We have today launched a report to understand the impact of COVID on employees across the UK workforce. We surveyed 2,000 of those who have been working from home during the pandemic to explore how they are feeling.
We found that almost half of the UK’s workforce is not ready to return to work, with many being anxious or deeply concerned. Our survey revealed that 45% described their feelings about the return to work negatively. Deepening the crisis, only 5% of employers have put in extra employee support services for those returning to a more normal work pattern.
Challenges facing businesses are compounded by the fact that not all staff are comfortable raising health concerns with their line managers. Almost one-third (30%) confirmed they would not feel comfortable discussing any mental health, physical health, grief or financial concerns with their line manager.
When looking at concerns where workers are comfortable disclosing with their line managers, the reading is equally alarming. Only 41% said they would discuss mental health concerns with their manager, while even fewer would discuss physical health issues (36%), financial concerns (28%) and grief experiences (22%).
Shelley Rowley, Chief Transformation Officer at BHSF, shares her thoughts on the findings:
“The working world has changed considerably over the last 18 months, and while flexible working policies and home offices are becoming more normalised, the mental health crisis appears to be growing. It goes without saying that each individual is different and employers have a difficult task in creating an inclusive environment for all staff to feel confident to openly discuss their struggles.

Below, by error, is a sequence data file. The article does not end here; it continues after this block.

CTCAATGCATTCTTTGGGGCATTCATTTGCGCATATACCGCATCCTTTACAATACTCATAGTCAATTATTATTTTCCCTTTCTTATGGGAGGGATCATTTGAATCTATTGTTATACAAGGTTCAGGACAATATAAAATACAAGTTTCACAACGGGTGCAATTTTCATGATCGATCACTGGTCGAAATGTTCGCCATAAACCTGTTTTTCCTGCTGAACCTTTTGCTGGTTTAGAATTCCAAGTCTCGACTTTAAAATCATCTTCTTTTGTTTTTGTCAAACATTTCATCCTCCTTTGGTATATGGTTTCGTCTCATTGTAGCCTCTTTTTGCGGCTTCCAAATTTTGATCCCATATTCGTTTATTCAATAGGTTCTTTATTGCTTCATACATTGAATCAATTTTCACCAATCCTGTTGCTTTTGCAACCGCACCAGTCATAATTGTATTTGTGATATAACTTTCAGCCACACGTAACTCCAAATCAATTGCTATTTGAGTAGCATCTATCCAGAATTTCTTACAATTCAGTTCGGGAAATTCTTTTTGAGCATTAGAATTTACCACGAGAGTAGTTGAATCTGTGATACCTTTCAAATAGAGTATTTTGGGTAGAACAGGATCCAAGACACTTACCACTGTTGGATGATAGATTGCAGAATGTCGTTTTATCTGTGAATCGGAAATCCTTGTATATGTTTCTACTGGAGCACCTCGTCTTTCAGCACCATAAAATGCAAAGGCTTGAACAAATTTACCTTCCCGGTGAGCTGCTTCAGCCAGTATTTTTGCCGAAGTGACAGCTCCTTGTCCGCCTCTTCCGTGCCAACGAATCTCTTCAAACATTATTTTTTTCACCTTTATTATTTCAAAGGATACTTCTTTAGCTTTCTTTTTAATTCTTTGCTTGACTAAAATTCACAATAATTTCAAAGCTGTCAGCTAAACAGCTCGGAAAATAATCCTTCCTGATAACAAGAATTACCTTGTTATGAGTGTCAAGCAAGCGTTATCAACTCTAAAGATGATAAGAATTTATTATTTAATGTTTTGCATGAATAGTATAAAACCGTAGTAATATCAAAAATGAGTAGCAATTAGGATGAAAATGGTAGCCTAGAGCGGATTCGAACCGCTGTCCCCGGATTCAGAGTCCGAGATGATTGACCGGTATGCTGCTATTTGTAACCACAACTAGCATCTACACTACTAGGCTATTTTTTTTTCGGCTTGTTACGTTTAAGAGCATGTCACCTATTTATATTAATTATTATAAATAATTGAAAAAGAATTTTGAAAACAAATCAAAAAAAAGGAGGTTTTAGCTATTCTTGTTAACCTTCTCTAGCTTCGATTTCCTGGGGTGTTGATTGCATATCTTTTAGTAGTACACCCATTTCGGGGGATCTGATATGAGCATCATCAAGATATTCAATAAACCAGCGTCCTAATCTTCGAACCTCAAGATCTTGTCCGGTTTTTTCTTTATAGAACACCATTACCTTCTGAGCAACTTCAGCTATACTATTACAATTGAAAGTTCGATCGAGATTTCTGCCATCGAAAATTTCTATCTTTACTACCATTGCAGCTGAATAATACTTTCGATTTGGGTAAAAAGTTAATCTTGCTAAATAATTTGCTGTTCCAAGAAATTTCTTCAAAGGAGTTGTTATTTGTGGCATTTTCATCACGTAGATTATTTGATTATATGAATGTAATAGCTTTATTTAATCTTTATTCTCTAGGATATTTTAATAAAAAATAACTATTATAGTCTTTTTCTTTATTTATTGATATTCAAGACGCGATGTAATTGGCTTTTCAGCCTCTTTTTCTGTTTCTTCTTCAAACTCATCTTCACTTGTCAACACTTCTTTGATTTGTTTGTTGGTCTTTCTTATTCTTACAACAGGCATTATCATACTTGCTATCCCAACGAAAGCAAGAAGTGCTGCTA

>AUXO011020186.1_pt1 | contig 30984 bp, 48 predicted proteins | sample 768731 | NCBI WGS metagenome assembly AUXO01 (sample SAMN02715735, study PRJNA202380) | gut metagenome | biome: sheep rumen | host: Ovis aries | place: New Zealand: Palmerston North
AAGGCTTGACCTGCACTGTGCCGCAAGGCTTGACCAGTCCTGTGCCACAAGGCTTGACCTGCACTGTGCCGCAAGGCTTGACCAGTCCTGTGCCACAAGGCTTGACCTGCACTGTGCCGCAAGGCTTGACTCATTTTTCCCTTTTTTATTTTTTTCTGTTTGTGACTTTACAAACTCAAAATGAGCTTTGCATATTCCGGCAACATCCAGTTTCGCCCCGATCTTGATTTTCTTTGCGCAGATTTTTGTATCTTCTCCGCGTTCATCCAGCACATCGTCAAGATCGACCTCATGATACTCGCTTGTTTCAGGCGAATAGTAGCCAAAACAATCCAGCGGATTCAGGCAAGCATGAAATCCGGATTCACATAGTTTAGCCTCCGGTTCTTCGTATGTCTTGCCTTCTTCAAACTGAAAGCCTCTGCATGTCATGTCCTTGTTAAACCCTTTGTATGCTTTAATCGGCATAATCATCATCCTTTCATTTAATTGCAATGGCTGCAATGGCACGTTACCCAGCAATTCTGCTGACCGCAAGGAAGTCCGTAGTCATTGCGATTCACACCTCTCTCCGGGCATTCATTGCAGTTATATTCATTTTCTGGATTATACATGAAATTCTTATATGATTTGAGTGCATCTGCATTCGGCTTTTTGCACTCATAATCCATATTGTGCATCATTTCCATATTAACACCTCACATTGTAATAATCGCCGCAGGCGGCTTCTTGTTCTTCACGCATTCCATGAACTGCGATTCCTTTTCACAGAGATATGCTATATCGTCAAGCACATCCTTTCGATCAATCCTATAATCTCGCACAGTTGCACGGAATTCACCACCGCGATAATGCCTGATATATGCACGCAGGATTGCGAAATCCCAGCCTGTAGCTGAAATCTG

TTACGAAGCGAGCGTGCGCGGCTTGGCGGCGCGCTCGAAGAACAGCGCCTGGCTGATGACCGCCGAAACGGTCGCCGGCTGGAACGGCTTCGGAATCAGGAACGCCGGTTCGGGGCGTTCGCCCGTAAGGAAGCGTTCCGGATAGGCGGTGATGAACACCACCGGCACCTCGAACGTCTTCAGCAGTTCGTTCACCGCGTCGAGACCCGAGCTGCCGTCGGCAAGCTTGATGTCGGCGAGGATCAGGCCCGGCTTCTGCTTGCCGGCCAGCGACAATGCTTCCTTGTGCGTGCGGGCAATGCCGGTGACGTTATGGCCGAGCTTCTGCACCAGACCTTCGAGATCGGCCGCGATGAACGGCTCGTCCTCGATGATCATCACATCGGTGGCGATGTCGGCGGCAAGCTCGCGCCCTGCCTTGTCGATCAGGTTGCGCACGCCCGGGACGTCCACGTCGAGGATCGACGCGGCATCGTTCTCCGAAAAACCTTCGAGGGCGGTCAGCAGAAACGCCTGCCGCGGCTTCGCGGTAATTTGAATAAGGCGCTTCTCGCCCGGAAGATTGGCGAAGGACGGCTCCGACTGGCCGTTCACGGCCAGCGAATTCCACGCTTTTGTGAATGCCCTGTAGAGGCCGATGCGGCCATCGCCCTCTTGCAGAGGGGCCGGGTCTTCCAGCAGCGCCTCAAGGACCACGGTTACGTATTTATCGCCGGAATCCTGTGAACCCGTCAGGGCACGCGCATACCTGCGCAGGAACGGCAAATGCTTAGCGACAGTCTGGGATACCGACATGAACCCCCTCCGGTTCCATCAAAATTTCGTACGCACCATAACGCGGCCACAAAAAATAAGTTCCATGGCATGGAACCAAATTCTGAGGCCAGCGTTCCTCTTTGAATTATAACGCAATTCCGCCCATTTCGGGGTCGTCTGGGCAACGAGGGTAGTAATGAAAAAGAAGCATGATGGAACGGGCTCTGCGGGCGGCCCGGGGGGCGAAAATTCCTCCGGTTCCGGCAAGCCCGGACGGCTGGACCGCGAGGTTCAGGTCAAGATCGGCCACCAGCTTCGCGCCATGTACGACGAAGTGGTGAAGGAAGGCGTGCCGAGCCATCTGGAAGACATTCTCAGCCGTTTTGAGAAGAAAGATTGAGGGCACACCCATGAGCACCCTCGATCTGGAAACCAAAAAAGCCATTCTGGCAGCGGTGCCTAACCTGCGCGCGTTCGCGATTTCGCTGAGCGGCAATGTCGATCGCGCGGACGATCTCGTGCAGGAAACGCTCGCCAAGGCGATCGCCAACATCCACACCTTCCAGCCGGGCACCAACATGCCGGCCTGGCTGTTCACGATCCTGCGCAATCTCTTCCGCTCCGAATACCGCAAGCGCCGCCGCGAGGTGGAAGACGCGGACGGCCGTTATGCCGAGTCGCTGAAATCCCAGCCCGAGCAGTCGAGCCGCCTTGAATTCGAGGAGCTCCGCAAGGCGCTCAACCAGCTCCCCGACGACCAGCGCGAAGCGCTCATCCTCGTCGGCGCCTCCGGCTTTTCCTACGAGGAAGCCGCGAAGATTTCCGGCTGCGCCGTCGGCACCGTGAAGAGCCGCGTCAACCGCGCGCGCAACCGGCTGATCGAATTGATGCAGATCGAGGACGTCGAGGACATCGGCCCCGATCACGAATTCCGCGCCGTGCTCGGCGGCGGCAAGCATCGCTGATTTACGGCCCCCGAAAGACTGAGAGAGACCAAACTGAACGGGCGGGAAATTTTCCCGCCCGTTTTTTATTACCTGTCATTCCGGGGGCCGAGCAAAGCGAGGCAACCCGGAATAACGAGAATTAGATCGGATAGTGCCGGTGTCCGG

However, it is a legal requirement for employers to look after the health and safety of their staff, and this includes mental health. The results show that not all staff are confident in opening up to their line managers, which begs the question, who are they turning to? It is difficult for employers, as home-working makes it more difficult to spot the signs. Creating an inclusive environment, where multiple avenues of support are made available, is the most effective way to support staff.
It is clear from our survey that more needs to be done to support staff. We hope our report can offer some guidance on practical steps businesses can take, without adding pressure on line managers and leadership teams who may also be struggling.”
Four ways to create an environment inclusive of wellbeing:
- Lead from the top
If senior managers can be open about their own experience and vulnerability during the pandemic, it will send out a strong message to their workers that the company recognises this is a widespread issue and will be supportive.
- Consult with employees
Talk to employees before announcing return-to-work plans. Some people may have been working from home for nearly a year and feel anxious about returning to the workplace, including their travel to work.
- Adopt enhanced consultation
Opening up a dialogue with your employees will enable you to take a proactive approach to identified concerns rather than a reactive approach to problems at a later date. Feeling fully informed can be very reassuring to employees who are not quite sure what to expect of their post-pandemic workplace.
- Establish a strong support mechanism
We shouldn’t assume that providing colleagues with the compassion required is something that comes naturally to all line managers. Establishing a strong support mechanism is key so that they can coordinate action early and turn to those with HR and clinical expertise